One aspect of my job at the public library is reading stories to children. It’s probably the part of my job that I enjoy the most. I’ve been doing it since this past September and so I have some experience reading to groups of children, but let’s be clear on one point, I am not a storyteller. What I do is read stories to children; there is a difference.
I am not a natural performer or public speaker, and it has taken me some time to get comfortable with my storytimes. That being said, I have gained enough confidence in my ability to interact with children that I am able to throw in little bits of humour, improv, or even simple editorials here and there in order to get their attention or to stall for time as I work out what I’m going to do next. The one thing I do not do is make up stories on the spot. As I said, I read stories; I am not a storyteller.
Case in point, I recently had a storytime that can definitely be filed under Learning Experience. This storytime happened to be one of our short storytimes that we offer on a daily basis. One of the challenges of these daily storytimes is getting a quick feel for your audience as you scan the library a few minutes before to see what age range you’ll be dealing with. This day I was in luck as most of the children were around the 3-5 range. I had picked some stories ahead of time and did a quick look through to make any last second decisions. There was one, A Pig Parade Is a Terrible Idea, that I wasn’t too sure about (a bit of foreshadowing in the title I suppose) but I thought I’d give it a try. I gathered the children into the programme room and things got underway. It was soon apparent that I had a spirited group. One boy, who is a regular at our storytimes, is usually quite energetic during the stories and loves to bounce and shout out answers. I was prepared for him, but then I found that there were two other, equally energetic boys in the group. This had the potential to be interesting.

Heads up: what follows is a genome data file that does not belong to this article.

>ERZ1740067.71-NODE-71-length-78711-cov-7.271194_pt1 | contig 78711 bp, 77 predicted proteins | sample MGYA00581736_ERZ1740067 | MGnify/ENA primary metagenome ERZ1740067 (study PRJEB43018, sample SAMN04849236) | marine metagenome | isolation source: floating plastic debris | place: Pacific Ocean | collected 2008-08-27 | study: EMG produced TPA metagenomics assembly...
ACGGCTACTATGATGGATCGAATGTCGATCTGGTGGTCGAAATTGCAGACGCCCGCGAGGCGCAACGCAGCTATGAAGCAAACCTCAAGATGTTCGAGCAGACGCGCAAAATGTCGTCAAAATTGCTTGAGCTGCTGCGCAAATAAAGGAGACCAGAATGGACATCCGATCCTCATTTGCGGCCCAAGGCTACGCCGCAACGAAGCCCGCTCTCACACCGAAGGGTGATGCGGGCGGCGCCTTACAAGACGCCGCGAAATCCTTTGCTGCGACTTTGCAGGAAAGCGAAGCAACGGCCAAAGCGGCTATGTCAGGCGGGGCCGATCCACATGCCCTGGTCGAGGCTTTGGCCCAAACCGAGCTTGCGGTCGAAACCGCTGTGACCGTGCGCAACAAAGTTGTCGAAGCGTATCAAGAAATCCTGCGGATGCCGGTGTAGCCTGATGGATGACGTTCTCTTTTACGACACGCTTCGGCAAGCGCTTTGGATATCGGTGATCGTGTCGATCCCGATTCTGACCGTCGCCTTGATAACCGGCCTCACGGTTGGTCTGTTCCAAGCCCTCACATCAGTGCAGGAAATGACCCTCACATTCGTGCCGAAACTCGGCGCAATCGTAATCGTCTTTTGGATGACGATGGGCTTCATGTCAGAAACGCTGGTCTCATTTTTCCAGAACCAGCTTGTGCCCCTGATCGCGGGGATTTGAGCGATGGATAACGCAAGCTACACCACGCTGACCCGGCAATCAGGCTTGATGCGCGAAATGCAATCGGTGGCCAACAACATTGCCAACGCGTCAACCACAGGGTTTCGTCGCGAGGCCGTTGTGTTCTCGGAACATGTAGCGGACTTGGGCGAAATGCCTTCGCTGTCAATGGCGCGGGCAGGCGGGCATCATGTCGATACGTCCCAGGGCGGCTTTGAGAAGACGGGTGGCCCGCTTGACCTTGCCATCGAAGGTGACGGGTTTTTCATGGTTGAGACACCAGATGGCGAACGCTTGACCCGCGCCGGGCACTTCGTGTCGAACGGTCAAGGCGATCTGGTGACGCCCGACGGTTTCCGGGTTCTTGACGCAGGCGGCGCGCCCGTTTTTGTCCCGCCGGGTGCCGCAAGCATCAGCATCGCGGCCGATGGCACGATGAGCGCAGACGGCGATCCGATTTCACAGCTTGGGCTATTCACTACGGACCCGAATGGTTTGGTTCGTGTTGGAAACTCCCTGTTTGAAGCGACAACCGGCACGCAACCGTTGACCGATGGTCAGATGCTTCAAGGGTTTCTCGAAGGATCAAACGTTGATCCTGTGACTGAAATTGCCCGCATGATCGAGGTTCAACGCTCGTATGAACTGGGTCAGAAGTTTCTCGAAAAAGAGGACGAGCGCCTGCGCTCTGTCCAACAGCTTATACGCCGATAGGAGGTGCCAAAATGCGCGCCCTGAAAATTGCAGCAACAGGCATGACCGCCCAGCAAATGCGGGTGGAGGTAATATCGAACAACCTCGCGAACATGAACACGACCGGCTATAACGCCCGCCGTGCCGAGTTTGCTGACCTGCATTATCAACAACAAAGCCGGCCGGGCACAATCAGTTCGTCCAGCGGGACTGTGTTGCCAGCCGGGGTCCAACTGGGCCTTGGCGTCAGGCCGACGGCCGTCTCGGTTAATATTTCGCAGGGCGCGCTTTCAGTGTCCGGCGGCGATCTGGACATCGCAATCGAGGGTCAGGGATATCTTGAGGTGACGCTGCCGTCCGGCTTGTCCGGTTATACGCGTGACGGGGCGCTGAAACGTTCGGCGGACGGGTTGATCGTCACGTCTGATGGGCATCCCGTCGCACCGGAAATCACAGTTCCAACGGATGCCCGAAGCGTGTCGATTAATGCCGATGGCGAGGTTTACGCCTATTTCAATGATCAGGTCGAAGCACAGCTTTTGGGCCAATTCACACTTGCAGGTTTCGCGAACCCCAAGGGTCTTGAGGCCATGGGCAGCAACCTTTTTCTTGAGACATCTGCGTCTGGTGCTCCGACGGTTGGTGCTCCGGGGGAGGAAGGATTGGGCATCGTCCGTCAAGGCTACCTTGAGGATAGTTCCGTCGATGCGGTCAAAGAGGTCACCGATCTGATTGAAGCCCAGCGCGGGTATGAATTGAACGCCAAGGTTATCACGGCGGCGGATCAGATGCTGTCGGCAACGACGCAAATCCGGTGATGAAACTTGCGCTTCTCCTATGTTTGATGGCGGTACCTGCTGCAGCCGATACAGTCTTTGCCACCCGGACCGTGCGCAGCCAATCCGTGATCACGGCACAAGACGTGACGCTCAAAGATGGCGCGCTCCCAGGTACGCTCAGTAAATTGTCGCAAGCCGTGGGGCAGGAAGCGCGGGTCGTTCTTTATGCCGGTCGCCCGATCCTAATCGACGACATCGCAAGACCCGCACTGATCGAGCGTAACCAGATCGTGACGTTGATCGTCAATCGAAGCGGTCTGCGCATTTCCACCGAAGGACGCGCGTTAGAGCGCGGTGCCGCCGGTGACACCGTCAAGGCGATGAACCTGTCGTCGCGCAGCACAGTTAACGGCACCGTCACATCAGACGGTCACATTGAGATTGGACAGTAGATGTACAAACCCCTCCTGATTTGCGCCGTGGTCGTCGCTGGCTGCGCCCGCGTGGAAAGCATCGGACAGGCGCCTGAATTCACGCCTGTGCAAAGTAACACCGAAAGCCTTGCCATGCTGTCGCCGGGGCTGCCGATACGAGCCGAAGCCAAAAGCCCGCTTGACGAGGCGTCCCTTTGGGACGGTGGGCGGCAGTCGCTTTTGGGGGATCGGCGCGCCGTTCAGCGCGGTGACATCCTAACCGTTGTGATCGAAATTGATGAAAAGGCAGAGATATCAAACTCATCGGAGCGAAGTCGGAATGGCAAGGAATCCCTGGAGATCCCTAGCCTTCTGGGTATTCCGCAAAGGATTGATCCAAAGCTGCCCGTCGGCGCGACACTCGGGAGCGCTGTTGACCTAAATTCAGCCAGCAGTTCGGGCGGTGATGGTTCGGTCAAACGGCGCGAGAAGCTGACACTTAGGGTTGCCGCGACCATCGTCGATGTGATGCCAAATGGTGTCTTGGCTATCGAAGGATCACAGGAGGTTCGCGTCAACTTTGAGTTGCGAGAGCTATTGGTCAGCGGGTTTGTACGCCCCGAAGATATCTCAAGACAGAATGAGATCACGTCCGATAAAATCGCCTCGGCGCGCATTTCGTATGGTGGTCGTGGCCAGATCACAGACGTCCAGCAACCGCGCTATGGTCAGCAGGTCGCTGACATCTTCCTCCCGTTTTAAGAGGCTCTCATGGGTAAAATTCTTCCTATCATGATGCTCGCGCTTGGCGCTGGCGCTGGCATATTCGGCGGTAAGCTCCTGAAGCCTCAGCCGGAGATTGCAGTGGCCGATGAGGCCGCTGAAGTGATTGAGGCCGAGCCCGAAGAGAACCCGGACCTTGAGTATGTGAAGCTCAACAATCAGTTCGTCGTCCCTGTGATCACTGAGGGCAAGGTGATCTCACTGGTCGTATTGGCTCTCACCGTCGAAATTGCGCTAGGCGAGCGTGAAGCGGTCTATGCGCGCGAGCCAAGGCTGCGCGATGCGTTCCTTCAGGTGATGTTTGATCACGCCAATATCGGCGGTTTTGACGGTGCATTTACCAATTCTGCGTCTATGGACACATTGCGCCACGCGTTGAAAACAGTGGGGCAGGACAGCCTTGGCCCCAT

The first two stories went fine, and I seemed to have a handle on the energy levels, but then I pulled out the puppets. I had done a song in one of my other storytimes that involved animals and dancing:
If you should meet a crocodile (elephant/monkey/etc.)
On a summer’s day
What would you do
And what would you say
I’d say hello Mr. Crocodile
How do you do
It’s nice to meet you crocodile
I’d like to dance with you.
At which point I would perform a silly dance and get the children to join in.
Well this was going just fine until the children started to get a bit, should I say, crazed. As I danced around with the elephant puppet the children started to move in and try to grab its trunk. I should have stopped there, but I felt compelled to pull out the monkey puppet as well. By the time the dance portion of the song came they had surrounded me and were clawing at the monkey puppet, which by this point had a look in its eyes that said to me, “Why? Why have you done this to me? You can make this stop. You must make this stop!”
I struggled to wrench the monkey puppet away and tried my best to get the children to sit back down. They finally did sit down, but they were now bouncing up and down on their cushions. What to do now? I decided to try another book. I decided to try, A Pig Parade Is a Terrible Idea. I enjoy this book; my daughter enjoys this book; that might be where it ends. I was only able to make it three pages in when I realized that I had lost my audience. Half of the children were bouncing up and down, the other half were talking to one another; there was one child who was actually listening to me. It just so happened that a pig parade was a terrible idea. I stopped reading and addressed the children, “I think maybe we’ll stop with this story. It doesn’t seem like you’re very interested in it.”